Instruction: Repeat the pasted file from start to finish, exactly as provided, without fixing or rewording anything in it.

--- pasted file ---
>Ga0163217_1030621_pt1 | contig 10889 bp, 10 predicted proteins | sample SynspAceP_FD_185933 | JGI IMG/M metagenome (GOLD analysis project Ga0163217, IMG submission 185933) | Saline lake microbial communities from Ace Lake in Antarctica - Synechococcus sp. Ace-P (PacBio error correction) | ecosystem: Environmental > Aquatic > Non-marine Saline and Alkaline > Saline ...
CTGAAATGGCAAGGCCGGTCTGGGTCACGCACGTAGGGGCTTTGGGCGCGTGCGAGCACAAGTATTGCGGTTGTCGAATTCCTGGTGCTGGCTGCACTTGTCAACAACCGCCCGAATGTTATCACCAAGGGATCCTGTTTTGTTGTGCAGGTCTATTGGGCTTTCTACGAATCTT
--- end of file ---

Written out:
>Ga0163217_1030621_pt1 | contig 10889 bp, 10 predicted proteins | sample SynspAceP_FD_185933 | JGI IMG/M metagenome (GOLD analysis project Ga0163217, IMG submission 185933) | Saline lake microbial communities from Ace Lake in Antarctica - Synechococcus sp. Ace-P (PacBio error correction) | ecosystem: Environmental > Aquatic > Non-marine Saline and Alkaline > Saline ...
CTGAAATGGCAAGGCCGGTCTGGGTCACGCACGTAGGGGCTTTGGGCGCGTGCGAGCACAAGTATTGCGGTTGTCGAATTCCTGGTGCTGGCTGCACTTGTCAACAACCGCCCGAATGTTATCACCAAGGGATCCTGTTTTGTTGTGCAGGTCTATTGGGCTTTCTACGAATCTT